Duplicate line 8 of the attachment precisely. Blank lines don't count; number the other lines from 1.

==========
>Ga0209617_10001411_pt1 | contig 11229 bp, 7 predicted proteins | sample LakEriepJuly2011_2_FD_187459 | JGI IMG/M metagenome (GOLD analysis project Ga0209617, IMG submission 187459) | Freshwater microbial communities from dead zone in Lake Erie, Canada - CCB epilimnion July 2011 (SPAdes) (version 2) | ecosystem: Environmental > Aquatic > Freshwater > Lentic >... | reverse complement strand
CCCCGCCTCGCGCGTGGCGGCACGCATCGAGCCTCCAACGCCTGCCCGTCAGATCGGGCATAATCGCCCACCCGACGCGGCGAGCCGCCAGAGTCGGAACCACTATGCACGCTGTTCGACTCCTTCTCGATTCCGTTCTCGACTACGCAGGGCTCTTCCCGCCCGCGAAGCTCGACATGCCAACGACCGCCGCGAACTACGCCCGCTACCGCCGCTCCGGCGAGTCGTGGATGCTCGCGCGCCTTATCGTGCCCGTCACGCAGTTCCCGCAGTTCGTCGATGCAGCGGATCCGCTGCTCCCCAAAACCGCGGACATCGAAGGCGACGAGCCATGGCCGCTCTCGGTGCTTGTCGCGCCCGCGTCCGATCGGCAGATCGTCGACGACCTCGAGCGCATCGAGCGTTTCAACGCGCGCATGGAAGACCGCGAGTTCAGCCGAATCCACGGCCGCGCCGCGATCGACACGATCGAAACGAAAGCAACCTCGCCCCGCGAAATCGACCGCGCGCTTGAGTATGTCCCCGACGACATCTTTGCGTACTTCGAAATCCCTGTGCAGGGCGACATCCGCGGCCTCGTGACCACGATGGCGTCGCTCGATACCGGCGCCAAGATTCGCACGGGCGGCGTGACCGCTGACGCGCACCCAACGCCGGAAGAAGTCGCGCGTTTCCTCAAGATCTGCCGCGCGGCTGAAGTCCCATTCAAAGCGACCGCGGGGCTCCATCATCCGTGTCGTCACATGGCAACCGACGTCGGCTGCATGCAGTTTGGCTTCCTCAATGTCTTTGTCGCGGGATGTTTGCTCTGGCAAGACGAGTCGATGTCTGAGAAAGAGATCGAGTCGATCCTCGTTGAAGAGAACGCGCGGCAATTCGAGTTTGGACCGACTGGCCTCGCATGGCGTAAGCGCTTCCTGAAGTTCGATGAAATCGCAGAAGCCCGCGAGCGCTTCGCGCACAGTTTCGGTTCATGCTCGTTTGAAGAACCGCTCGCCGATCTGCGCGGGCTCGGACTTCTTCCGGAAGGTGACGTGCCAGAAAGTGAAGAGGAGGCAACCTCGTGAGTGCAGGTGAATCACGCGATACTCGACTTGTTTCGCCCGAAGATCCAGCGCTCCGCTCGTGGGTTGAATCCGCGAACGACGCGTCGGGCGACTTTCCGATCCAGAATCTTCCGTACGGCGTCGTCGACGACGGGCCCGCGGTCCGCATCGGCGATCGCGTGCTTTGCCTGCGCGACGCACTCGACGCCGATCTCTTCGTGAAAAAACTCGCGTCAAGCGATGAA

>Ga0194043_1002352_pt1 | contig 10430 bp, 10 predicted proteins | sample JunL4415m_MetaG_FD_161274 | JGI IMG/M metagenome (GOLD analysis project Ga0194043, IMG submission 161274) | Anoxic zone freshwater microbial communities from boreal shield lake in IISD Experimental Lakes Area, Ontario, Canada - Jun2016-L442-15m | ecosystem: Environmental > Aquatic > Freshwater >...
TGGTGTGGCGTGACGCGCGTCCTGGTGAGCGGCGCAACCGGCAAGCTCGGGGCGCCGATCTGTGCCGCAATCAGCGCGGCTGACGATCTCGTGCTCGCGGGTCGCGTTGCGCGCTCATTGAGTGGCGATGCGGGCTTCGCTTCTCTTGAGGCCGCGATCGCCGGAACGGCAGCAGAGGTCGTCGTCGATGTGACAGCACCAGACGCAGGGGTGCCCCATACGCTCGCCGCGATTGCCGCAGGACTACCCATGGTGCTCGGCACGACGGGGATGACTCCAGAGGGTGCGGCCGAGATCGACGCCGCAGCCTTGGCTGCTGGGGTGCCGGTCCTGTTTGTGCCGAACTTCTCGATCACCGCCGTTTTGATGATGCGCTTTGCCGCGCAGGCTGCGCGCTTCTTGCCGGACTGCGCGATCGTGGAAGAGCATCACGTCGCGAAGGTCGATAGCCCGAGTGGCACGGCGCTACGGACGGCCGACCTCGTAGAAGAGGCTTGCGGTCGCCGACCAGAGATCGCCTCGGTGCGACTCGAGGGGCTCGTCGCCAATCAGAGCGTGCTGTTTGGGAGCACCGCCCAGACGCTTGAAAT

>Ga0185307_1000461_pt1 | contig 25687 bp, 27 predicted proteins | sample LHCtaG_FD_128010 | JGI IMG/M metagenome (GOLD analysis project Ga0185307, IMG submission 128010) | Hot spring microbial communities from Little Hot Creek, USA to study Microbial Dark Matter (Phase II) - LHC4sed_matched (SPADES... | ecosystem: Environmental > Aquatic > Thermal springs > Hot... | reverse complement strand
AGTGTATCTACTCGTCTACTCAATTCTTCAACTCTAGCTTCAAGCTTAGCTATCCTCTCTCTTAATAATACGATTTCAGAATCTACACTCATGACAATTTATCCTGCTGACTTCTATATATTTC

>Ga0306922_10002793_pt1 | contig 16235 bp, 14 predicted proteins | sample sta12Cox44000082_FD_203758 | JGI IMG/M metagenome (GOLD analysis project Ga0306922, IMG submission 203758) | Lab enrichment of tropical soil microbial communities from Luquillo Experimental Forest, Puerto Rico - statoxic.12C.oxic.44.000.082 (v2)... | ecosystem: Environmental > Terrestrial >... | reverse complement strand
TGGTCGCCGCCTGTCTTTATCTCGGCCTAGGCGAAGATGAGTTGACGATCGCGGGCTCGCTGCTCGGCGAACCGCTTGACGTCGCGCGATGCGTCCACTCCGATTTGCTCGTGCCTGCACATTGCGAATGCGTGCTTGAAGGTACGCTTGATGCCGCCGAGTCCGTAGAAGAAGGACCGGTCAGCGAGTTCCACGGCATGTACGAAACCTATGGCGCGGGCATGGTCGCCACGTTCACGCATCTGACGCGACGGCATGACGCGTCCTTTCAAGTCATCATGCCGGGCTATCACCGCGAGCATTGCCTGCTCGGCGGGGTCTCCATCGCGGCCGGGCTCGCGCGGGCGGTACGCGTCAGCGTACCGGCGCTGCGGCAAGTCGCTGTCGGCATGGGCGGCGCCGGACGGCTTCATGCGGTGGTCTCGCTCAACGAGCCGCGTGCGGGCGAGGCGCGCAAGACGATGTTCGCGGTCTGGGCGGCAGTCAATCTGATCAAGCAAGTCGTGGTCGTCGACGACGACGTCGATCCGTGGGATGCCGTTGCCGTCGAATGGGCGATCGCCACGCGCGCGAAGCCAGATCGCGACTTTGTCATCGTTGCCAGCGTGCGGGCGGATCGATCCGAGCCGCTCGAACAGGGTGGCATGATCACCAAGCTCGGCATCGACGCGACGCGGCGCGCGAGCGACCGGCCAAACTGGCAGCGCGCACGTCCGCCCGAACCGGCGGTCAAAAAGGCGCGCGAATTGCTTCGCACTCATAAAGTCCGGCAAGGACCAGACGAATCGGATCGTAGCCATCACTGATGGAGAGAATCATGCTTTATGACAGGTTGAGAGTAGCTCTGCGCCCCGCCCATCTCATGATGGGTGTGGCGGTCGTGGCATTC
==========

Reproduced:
TGGTCGCCGCCTGTCTTTATCTCGGCCTAGGCGAAGATGAGTTGACGATCGCGGGCTCGCTGCTCGGCGAACCGCTTGACGTCGCGCGATGCGTCCACTCCGATTTGCTCGTGCCTGCACATTGCGAATGCGTGCTTGAAGGTACGCTTGATGCCGCCGAGTCCGTAGAAGAAGGACCGGTCAGCGAGTTCCACGGCATGTACGAAACCTATGGCGCGGGCATGGTCGCCACGTTCACGCATCTGACGCGACGGCATGACGCGTCCTTTCAAGTCATCATGCCGGGCTATCACCGCGAGCATTGCCTGCTCGGCGGGGTCTCCATCGCGGCCGGGCTCGCGCGGGCGGTACGCGTCAGCGTACCGGCGCTGCGGCAAGTCGCTGTCGGCATGGGCGGCGCCGGACGGCTTCATGCGGTGGTCTCGCTCAACGAGCCGCGTGCGGGCGAGGCGCGCAAGACGATGTTCGCGGTCTGGGCGGCAGTCAATCTGATCAAGCAAGTCGTGGTCGTCGACGACGACGTCGATCCGTGGGATGCCGTTGCCGTCGAATGGGCGATCGCCACGCGCGCGAAGCCAGATCGCGACTTTGTCATCGTTGCCAGCGTGCGGGCGGATCGATCCGAGCCGCTCGAACAGGGTGGCATGATCACCAAGCTCGGCATCGACGCGACGCGGCGCGCGAGCGACCGGCCAAACTGGCAGCGCGCACGTCCGCCCGAACCGGCGGTCAAAAAGGCGCGCGAATTGCTTCGCACTCATAAAGTCCGGCAAGGACCAGACGAATCGGATCGTAGCCATCACTGATGGAGAGAATCATGCTTTATGACAGGTTGAGAGTAGCTCTGCGCCCCGCCCATCTCATGATGGGTGTGGCGGTCGTGGCATTC